While both are terms used when discussing a diamond’s sparkle, brilliance refers only to the bright flashes of white light made by the gemstone, while fire refers to the colored flashes.
All diamonds sparkle, and the combination of fire and brilliance is often referred to as the diamond’s light performance.
Again, why do you need to know this? Because these are phrases that would otherwise go right over your head, in spite of the fact that they tell you something very important about the diamond. If you’re hoping to get a diamond with that bright, star-like sparkle, you’ll want to focus your search on cuts that achieve more brilliance than fire – for instance, the Round cut.
An official GIA Report, a price that is suitable to the diamond’s quality as described within that report, a beautiful cut and sparkle…and something we can’t quite put into words.
There’s no ‘quick fix’ for buying a good diamond – and that’s part of the reason why we don’t believe that buying engagement rings online will ever replace the more traditional route via the jewelry store.
The only way to make the process as smooth and simple as possible is to educate yourself, understand why some diamonds are considered so much more valuable than others of a similar size and shape, and work out where your budget places you with regards to that long spectrum of quality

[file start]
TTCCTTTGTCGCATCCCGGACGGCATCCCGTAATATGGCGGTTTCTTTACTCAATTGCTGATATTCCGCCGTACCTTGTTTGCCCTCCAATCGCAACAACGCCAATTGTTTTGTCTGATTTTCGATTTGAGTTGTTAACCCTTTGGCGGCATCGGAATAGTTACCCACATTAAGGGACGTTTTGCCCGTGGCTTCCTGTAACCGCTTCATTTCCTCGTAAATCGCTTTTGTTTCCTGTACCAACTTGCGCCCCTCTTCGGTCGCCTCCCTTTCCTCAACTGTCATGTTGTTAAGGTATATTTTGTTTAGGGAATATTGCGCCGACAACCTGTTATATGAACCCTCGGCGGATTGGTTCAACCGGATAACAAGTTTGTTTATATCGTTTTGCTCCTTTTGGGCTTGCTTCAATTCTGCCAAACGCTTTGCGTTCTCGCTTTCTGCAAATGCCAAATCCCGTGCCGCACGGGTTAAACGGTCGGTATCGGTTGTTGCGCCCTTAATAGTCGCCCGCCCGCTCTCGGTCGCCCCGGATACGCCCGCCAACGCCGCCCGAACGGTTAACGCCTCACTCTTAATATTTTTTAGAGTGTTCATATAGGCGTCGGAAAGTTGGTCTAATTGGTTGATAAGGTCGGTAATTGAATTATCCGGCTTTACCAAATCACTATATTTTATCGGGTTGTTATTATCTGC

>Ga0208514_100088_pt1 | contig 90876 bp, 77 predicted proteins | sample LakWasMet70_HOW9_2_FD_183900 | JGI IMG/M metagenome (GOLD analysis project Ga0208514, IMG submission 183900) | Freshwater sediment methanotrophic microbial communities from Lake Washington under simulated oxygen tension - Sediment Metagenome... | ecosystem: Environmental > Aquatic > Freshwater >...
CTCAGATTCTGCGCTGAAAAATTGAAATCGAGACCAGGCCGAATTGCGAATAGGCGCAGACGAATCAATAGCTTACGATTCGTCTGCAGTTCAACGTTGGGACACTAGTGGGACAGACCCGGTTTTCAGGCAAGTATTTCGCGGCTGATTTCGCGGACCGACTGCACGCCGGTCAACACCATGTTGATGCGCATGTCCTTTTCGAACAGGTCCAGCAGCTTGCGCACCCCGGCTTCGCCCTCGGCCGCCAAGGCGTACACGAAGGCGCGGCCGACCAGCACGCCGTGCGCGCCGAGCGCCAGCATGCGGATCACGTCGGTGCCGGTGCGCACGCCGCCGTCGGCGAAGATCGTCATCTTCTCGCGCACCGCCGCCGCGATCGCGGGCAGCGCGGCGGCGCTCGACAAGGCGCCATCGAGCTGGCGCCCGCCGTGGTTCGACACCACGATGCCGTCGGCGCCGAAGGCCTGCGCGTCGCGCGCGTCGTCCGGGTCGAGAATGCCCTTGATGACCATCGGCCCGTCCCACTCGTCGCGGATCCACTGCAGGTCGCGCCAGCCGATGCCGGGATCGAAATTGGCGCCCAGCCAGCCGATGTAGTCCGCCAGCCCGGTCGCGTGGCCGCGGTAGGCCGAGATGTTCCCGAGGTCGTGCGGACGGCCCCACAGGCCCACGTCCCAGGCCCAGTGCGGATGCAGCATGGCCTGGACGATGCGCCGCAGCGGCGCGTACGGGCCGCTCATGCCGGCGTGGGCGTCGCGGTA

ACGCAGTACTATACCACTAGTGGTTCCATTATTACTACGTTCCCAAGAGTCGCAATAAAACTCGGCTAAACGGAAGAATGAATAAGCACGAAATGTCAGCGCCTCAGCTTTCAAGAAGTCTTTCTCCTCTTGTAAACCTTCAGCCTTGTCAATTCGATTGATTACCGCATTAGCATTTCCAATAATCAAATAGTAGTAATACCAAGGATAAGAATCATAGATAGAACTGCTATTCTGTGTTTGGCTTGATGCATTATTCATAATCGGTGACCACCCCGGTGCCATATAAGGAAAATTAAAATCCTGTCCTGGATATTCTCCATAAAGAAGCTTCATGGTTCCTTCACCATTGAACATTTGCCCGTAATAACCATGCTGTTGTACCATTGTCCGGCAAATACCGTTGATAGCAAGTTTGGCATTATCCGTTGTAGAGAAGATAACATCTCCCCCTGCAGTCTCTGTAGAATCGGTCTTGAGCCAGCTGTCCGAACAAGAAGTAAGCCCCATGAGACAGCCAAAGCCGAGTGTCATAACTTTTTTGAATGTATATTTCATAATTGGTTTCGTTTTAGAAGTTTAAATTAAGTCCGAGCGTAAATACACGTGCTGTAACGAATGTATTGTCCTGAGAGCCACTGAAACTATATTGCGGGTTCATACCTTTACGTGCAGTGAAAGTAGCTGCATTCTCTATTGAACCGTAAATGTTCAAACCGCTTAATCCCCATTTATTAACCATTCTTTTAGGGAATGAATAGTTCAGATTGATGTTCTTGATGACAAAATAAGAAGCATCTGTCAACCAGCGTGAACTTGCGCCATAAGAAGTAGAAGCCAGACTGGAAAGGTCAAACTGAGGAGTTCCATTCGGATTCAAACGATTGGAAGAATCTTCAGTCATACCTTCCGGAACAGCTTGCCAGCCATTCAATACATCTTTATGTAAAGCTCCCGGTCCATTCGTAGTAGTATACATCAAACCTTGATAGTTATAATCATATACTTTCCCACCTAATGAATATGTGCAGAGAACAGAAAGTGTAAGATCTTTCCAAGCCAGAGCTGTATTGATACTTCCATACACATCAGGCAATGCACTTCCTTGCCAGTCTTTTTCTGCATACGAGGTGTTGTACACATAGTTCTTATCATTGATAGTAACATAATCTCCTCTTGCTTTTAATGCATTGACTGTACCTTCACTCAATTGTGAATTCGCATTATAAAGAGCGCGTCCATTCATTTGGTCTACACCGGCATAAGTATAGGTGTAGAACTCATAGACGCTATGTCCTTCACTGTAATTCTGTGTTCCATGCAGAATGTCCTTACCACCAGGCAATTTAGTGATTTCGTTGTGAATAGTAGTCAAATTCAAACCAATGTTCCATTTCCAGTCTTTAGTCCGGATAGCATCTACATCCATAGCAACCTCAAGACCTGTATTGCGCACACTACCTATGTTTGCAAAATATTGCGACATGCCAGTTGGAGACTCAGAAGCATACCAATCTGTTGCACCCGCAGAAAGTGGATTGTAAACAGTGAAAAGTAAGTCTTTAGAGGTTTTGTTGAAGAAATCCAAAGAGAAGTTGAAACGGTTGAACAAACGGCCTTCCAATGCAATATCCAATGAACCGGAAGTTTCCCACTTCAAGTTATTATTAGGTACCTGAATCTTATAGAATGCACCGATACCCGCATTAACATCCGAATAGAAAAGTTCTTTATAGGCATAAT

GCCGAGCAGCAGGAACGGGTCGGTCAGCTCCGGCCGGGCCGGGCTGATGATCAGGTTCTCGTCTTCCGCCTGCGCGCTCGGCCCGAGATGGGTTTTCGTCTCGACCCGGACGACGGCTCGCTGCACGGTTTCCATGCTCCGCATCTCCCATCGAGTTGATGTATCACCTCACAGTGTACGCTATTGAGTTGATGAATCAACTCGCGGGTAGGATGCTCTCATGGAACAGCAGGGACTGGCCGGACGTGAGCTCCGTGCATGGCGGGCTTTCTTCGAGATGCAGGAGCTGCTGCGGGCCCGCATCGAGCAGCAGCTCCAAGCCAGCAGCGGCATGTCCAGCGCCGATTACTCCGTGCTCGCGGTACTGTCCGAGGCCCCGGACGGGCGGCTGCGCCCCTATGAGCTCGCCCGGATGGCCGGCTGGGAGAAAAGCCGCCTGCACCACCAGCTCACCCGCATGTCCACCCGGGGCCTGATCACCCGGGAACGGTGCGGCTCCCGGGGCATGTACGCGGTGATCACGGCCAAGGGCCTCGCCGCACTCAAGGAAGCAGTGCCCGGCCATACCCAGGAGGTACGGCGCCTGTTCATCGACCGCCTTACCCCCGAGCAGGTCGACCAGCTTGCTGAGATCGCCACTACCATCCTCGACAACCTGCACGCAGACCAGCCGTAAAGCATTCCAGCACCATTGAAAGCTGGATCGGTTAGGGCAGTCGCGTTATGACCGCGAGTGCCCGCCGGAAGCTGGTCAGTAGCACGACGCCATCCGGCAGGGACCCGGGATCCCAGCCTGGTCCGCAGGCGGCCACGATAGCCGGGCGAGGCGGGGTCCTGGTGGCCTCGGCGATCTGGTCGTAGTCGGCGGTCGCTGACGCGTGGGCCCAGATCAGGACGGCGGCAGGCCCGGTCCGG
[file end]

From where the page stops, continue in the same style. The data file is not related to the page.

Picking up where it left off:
With the basics under your belt, the next line of reassurance we can offer you is this: the entire process can be broken down into manageable stages. Not only that, but the entire process will run much more smoothly if you break it down, first.
You’ve most likely heard that you should spend two or three months of your salary on an engagement ring. Well, guess what? That’s a clever marketing ploy – although it can provide a handy frame of reference if you need one.
You can spend however much or little on a ring as you like. What’s most important is that you look at your budget, figure out what you can afford, and get educated on where the bulk of your money should go, and where it’s worth economizing. The rules are the same whether you’re heading into the jewelry store with $3,000 or $30,000.
The most important thing to remember? Don’t go into your consultation without a definitive number in your head.
The second step in creating your partner’s dream ring is working out who she is.
Now, obviously you know who your girlfriend is – or, at least, we hope so. Still, knowing someone like the back of your hand doesn’t necessarily mean that you can instantly break their style down into a few keywords – although having those keywords will be invaluable as you progress.